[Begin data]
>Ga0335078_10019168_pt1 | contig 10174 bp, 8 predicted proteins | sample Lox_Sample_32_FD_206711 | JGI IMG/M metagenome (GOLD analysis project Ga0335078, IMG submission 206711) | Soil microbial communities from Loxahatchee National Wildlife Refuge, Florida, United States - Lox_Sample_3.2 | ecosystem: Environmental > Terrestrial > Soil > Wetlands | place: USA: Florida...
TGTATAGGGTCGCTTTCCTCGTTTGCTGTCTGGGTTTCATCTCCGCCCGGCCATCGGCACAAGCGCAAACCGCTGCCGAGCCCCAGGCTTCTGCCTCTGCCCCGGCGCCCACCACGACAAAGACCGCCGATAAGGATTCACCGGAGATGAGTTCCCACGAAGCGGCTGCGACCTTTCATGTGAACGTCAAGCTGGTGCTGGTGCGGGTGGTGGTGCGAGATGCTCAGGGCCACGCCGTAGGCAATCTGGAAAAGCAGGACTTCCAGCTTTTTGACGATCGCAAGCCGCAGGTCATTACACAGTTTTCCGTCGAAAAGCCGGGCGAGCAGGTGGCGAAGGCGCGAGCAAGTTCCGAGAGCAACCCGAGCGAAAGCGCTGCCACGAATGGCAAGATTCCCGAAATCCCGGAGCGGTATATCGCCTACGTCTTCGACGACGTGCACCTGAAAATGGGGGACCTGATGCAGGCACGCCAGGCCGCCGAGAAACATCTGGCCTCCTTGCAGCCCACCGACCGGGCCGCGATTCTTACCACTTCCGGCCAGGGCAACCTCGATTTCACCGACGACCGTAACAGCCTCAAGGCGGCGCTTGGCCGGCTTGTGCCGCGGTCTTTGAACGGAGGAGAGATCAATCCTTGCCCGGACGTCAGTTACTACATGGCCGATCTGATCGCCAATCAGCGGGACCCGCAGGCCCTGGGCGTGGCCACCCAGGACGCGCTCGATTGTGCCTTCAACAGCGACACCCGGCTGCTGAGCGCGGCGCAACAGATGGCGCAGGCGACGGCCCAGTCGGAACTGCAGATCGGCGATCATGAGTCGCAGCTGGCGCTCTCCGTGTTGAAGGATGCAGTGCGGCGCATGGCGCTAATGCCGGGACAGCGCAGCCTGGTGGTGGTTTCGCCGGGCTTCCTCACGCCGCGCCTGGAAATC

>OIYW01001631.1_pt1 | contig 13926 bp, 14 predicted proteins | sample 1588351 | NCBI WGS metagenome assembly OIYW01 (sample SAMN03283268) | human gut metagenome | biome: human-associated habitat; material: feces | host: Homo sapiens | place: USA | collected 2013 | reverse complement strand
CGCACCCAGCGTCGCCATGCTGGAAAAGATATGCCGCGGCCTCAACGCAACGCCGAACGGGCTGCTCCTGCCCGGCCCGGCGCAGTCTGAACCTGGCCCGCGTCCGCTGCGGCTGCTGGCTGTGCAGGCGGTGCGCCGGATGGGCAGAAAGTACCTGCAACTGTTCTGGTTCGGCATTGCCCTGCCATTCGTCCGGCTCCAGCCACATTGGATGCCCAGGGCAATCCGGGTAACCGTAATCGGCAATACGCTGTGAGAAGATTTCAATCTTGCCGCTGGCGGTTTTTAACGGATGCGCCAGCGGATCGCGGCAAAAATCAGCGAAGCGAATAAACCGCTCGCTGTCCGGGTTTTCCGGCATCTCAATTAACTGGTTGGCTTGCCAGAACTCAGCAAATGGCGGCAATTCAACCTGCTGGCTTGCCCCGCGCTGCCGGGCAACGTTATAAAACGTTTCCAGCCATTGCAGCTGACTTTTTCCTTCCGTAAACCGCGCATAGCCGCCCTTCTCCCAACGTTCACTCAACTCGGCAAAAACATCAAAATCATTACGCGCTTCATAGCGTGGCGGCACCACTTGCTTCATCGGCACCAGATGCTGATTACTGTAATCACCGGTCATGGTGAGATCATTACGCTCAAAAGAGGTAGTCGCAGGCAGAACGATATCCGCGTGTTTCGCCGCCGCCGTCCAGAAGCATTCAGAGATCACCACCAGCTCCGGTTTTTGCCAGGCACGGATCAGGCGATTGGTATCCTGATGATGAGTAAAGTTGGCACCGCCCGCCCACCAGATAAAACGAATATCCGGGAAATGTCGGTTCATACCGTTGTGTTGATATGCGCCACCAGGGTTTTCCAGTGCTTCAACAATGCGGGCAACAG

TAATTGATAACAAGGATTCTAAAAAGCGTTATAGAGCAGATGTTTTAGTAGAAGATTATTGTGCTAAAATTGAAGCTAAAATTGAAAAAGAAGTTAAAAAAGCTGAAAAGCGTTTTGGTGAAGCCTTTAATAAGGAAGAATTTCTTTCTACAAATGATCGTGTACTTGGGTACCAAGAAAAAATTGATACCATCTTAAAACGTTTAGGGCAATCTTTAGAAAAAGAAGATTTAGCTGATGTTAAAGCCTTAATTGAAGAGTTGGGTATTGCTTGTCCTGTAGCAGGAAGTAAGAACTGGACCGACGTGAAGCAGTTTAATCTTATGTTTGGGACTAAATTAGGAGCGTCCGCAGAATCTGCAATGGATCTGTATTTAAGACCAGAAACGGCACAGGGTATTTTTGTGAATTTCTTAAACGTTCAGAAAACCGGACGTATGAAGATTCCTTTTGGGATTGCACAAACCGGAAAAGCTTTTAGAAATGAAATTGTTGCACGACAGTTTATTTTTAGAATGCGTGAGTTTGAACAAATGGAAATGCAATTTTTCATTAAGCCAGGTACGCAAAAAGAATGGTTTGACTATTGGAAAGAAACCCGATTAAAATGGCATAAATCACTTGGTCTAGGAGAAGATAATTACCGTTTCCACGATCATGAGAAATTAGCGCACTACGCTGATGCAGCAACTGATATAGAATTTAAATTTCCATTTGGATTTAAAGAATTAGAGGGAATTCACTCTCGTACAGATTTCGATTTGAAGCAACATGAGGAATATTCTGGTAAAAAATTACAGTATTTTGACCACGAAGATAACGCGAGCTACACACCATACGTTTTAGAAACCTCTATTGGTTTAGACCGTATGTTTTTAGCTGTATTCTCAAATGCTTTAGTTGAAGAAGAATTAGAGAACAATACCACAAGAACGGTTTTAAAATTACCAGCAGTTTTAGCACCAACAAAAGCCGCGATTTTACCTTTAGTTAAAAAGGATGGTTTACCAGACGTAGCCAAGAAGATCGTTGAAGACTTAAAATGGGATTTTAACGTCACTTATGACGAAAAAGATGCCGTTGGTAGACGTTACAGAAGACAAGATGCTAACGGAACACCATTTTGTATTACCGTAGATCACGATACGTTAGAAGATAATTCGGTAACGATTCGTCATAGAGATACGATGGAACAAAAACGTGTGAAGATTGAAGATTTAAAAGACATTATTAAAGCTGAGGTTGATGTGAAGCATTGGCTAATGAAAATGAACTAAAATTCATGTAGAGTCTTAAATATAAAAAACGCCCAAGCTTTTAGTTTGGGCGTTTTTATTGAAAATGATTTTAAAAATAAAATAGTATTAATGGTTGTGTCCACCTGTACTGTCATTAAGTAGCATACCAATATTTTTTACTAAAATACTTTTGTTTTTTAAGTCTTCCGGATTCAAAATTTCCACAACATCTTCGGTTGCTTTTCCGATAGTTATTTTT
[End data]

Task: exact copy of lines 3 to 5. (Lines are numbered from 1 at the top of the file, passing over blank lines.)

>OIYW01001631.1_pt1 | contig 13926 bp, 14 predicted proteins | sample 1588351 | NCBI WGS metagenome assembly OIYW01 (sample SAMN03283268) | human gut metagenome | biome: human-associated habitat; material: feces | host: Homo sapiens | place: USA | collected 2013 | reverse complement strand
CGCACCCAGCGTCGCCATGCTGGAAAAGATATGCCGCGGCCTCAACGCAACGCCGAACGGGCTGCTCCTGCCCGGCCCGGCGCAGTCTGAACCTGGCCCGCGTCCGCTGCGGCTGCTGGCTGTGCAGGCGGTGCGCCGGATGGGCAGAAAGTACCTGCAACTGTTCTGGTTCGGCATTGCCCTGCCATTCGTCCGGCTCCAGCCACATTGGATGCCCAGGGCAATCCGGGTAACCGTAATCGGCAATACGCTGTGAGAAGATTTCAATCTTGCCGCTGGCGGTTTTTAACGGATGCGCCAGCGGATCGCGGCAAAAATCAGCGAAGCGAATAAACCGCTCGCTGTCCGGGTTTTCCGGCATCTCAATTAACTGGTTGGCTTGCCAGAACTCAGCAAATGGCGGCAATTCAACCTGCTGGCTTGCCCCGCGCTGCCGGGCAACGTTATAAAACGTTTCCAGCCATTGCAGCTGACTTTTTCCTTCCGTAAACCGCGCATAGCCGCCCTTCTCCCAACGTTCACTCAACTCGGCAAAAACATCAAAATCATTACGCGCTTCATAGCGTGGCGGCACCACTTGCTTCATCGGCACCAGATGCTGATTACTGTAATCACCGGTCATGGTGAGATCATTACGCTCAAAAGAGGTAGTCGCAGGCAGAACGATATCCGCGTGTTTCGCCGCCGCCGTCCAGAAGCATTCAGAGATCACCACCAGCTCCGGTTTTTGCCAGGCACGGATCAGGCGATTGGTATCCTGATGATGAGTAAAGTTGGCACCGCCCGCCCACCAGATAAAACGAATATCCGGGAAATGTCGGTTCATACCGTTGTGTTGATATGCGCCACCAGGGTTTTCCAGTGCTTCAACAATGCGGGCAACAG

TAATTGATAACAAGGATTCTAAAAAGCGTTATAGAGCAGATGTTTTAGTAGAAGATTATTGTGCTAAAATTGAAGCTAAAATTGAAAAAGAAGTTAAAAAAGCTGAAAAGCGTTTTGGTGAAGCCTTTAATAAGGAAGAATTTCTTTCTACAAATGATCGTGTACTTGGGTACCAAGAAAAAATTGATACCATCTTAAAACGTTTAGGGCAATCTTTAGAAAAAGAAGATTTAGCTGATGTTAAAGCCTTAATTGAAGAGTTGGGTATTGCTTGTCCTGTAGCAGGAAGTAAGAACTGGACCGACGTGAAGCAGTTTAATCTTATGTTTGGGACTAAATTAGGAGCGTCCGCAGAATCTGCAATGGATCTGTATTTAAGACCAGAAACGGCACAGGGTATTTTTGTGAATTTCTTAAACGTTCAGAAAACCGGACGTATGAAGATTCCTTTTGGGATTGCACAAACCGGAAAAGCTTTTAGAAATGAAATTGTTGCACGACAGTTTATTTTTAGAATGCGTGAGTTTGAACAAATGGAAATGCAATTTTTCATTAAGCCAGGTACGCAAAAAGAATGGTTTGACTATTGGAAAGAAACCCGATTAAAATGGCATAAATCACTTGGTCTAGGAGAAGATAATTACCGTTTCCACGATCATGAGAAATTAGCGCACTACGCTGATGCAGCAACTGATATAGAATTTAAATTTCCATTTGGATTTAAAGAATTAGAGGGAATTCACTCTCGTACAGATTTCGATTTGAAGCAACATGAGGAATATTCTGGTAAAAAATTACAGTATTTTGACCACGAAGATAACGCGAGCTACACACCATACGTTTTAGAAACCTCTATTGGTTTAGACCGTATGTTTTTAGCTGTATTCTCAAATGCTTTAGTTGAAGAAGAATTAGAGAACAATACCACAAGAACGGTTTTAAAATTACCAGCAGTTTTAGCACCAACAAAAGCCGCGATTTTACCTTTAGTTAAAAAGGATGGTTTACCAGACGTAGCCAAGAAGATCGTTGAAGACTTAAAATGGGATTTTAACGTCACTTATGACGAAAAAGATGCCGTTGGTAGACGTTACAGAAGACAAGATGCTAACGGAACACCATTTTGTATTACCGTAGATCACGATACGTTAGAAGATAATTCGGTAACGATTCGTCATAGAGATACGATGGAACAAAAACGTGTGAAGATTGAAGATTTAAAAGACATTATTAAAGCTGAGGTTGATGTGAAGCATTGGCTAATGAAAATGAACTAAAATTCATGTAGAGTCTTAAATATAAAAAACGCCCAAGCTTTTAGTTTGGGCGTTTTTATTGAAAATGATTTTAAAAATAAAATAGTATTAATGGTTGTGTCCACCTGTACTGTCATTAAGTAGCATACCAATATTTTTTACTAAAATACTTTTGTTTTTTAAGTCTTCCGGATTCAAAATTTCCACAACATCTTCGGTTGCTTTTCCGATAGTTATTTTT